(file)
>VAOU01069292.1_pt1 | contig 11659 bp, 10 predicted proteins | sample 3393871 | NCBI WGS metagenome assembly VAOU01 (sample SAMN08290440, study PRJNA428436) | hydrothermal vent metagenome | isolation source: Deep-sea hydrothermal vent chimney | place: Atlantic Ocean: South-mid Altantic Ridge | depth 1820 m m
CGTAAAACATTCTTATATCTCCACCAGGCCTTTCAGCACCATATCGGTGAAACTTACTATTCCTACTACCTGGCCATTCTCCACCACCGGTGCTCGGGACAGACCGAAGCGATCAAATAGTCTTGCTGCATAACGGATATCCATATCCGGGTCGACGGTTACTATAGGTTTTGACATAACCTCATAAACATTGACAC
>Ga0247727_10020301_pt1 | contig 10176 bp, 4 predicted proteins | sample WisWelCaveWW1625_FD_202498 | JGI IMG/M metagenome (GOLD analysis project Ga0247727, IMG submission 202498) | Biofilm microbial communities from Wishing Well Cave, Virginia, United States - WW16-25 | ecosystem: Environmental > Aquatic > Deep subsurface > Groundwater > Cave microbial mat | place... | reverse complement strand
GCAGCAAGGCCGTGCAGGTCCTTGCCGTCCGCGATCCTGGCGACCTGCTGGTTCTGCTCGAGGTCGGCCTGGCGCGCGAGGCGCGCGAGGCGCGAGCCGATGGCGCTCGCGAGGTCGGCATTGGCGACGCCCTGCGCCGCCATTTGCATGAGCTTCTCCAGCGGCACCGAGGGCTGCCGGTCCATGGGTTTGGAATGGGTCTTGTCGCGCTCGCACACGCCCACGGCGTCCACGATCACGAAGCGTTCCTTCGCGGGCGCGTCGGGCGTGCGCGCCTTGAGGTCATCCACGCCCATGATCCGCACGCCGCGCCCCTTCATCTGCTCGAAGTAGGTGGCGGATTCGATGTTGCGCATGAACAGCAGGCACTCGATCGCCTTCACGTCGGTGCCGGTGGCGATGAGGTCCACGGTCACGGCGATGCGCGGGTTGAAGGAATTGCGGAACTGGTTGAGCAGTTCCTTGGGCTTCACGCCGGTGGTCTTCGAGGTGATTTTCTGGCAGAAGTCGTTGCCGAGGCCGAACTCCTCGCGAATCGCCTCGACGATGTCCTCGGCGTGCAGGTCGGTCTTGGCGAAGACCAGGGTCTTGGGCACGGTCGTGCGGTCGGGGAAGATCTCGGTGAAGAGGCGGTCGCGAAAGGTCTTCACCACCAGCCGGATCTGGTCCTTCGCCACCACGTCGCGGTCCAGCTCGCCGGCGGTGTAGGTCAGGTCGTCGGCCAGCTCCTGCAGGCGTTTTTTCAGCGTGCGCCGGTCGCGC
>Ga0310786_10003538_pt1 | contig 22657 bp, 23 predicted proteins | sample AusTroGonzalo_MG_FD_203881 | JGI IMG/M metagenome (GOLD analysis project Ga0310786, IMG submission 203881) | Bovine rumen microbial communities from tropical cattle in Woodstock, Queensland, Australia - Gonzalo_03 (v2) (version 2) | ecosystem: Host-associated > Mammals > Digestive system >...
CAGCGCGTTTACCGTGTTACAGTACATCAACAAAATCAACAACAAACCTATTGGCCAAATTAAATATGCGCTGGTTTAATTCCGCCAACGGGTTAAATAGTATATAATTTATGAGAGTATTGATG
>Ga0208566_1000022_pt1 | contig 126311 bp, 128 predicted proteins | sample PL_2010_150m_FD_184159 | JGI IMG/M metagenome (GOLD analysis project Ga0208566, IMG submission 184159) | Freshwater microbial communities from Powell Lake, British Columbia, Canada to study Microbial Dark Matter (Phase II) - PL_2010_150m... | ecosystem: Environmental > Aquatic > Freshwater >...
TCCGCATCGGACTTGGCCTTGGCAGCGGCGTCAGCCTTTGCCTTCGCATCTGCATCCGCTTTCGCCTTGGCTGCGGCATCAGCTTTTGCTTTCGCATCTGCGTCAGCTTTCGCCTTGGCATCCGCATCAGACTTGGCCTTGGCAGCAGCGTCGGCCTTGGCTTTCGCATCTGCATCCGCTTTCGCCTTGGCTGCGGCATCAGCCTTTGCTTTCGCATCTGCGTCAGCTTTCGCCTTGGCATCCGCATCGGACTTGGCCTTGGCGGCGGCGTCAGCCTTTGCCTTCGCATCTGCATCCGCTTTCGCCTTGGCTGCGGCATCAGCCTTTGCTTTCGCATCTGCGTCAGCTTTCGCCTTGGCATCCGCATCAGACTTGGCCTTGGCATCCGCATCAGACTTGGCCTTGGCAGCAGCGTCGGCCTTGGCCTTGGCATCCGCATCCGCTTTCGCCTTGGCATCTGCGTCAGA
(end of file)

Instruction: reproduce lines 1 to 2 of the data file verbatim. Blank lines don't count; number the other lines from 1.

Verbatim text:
>VAOU01069292.1_pt1 | contig 11659 bp, 10 predicted proteins | sample 3393871 | NCBI WGS metagenome assembly VAOU01 (sample SAMN08290440, study PRJNA428436) | hydrothermal vent metagenome | isolation source: Deep-sea hydrothermal vent chimney | place: Atlantic Ocean: South-mid Altantic Ridge | depth 1820 m m
CGTAAAACATTCTTATATCTCCACCAGGCCTTTCAGCACCATATCGGTGAAACTTACTATTCCTACTACCTGGCCATTCTCCACCACCGGTGCTCGGGACAGACCGAAGCGATCAAATAGTCTTGCTGCATAACGGATATCCATATCCGGGTCGACGGTTACTATAGGTTTTGACATAACCTCATAAACATTGACAC